Making design safe for citizens: A hidden history of humanitarian experimentation

February 18, 2010 by Katja Lindskov Jacobsen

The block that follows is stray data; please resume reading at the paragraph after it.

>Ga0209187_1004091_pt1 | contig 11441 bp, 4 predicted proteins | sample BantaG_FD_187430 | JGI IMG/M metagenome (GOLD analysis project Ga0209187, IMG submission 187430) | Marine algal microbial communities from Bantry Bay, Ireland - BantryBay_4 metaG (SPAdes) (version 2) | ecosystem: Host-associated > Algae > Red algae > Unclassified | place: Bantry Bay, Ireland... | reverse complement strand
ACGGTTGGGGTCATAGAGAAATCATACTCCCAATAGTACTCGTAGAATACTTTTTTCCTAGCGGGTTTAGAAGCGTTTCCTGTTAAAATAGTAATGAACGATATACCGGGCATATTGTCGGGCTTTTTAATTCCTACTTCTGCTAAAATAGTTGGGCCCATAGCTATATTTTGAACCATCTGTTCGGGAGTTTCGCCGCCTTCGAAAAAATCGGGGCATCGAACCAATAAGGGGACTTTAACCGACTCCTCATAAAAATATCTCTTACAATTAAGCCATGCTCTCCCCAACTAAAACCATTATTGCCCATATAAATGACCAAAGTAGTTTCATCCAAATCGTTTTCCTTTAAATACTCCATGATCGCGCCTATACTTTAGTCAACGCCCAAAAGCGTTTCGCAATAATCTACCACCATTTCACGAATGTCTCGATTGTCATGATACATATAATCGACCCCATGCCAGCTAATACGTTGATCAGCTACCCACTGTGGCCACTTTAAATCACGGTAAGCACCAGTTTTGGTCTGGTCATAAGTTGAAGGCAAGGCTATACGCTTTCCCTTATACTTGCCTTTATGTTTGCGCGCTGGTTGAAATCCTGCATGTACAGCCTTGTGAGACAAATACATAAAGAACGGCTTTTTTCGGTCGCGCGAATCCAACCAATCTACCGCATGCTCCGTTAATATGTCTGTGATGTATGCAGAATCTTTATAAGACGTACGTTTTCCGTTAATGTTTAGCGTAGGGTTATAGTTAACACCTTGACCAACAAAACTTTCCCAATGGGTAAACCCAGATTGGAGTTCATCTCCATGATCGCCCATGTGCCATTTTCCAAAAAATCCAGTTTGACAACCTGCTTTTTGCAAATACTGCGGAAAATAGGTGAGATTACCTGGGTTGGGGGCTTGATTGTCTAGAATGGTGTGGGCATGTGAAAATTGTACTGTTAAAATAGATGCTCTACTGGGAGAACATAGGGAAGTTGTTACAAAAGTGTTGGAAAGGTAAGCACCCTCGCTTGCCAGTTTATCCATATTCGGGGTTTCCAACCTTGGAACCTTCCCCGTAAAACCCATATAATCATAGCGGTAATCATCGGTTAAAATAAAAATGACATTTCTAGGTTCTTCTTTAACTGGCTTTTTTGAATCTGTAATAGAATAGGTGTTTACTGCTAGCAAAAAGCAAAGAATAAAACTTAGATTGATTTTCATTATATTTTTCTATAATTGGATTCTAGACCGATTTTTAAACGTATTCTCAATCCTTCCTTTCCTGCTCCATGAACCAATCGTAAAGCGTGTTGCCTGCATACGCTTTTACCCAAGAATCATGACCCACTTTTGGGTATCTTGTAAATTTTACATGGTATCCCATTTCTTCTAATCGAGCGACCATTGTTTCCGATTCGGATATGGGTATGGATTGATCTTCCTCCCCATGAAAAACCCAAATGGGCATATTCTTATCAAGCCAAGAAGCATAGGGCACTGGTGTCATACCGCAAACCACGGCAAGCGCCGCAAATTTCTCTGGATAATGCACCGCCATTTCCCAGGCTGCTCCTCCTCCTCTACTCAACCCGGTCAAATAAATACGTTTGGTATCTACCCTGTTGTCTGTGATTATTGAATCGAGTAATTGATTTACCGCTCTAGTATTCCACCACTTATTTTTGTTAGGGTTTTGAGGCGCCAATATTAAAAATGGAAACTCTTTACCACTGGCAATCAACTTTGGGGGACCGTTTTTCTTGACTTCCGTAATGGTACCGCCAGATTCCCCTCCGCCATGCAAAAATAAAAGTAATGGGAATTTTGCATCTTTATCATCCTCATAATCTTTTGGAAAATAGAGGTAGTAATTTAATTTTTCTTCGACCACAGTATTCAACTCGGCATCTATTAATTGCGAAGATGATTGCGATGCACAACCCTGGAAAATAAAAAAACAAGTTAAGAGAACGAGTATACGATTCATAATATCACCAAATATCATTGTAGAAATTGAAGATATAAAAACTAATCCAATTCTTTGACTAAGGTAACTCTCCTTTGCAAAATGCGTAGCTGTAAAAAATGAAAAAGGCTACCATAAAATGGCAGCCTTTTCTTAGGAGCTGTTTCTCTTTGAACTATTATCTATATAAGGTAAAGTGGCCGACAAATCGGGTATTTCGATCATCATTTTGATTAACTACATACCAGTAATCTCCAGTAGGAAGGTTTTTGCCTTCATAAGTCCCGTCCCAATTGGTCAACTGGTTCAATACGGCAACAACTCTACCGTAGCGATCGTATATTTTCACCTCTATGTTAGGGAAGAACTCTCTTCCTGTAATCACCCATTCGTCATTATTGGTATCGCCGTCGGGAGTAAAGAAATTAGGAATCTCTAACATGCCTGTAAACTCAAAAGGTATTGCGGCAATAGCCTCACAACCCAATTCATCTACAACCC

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Humanitarianism has long been thought of as the promotion of human welfare. In the context of peace and war, humanitarianism refers to the delivery of safety and protection to vulnerable populations. But humanitarianism has another history – one that cannot be understood apart from a history of experimentation, including experimental colonial and postcolonial endeavours in foreign territories and on foreign bodies to test new technologies and to make them safe for use by more valued citizens often located in metropolitan states. In this article, I explore how the United Nations High Commission for Refugees' (UNHRC) repatriation of Afghan refugees from Pakistan between 2002 and 2007 constitutes a case of humanitarian experimentation because of how the UNHCR deployed iris recognition technology to control the flow of refugees across the Afghan/Pakistan border. I argue that the UNHCR's use of iris recognition technology not only served to detect ‘deserving’ refugees, correct refugee movements, and innovate a manageable refugee. It also cultivated technological failures, corrected the technology's performance and linked local refugee databases to international biometric databases, all of which potentially introduced new insecurities into this border region and beyond. The effect of humanitarian experimentation in this case was to render the safety of refugees subordinate to the production of apparently safe technologies, so much so that refugees subjected to humanitarian experimentation in the world's dangerous ‘wild zones’ delivered ‘safety’ (by delivering presumably safer technologies) to citizens in the world's relatively secure ‘tame zones’ – not the other way around. In this way, the UNHCR's use of iris recognition technology made design safe for some citizens, but not for others.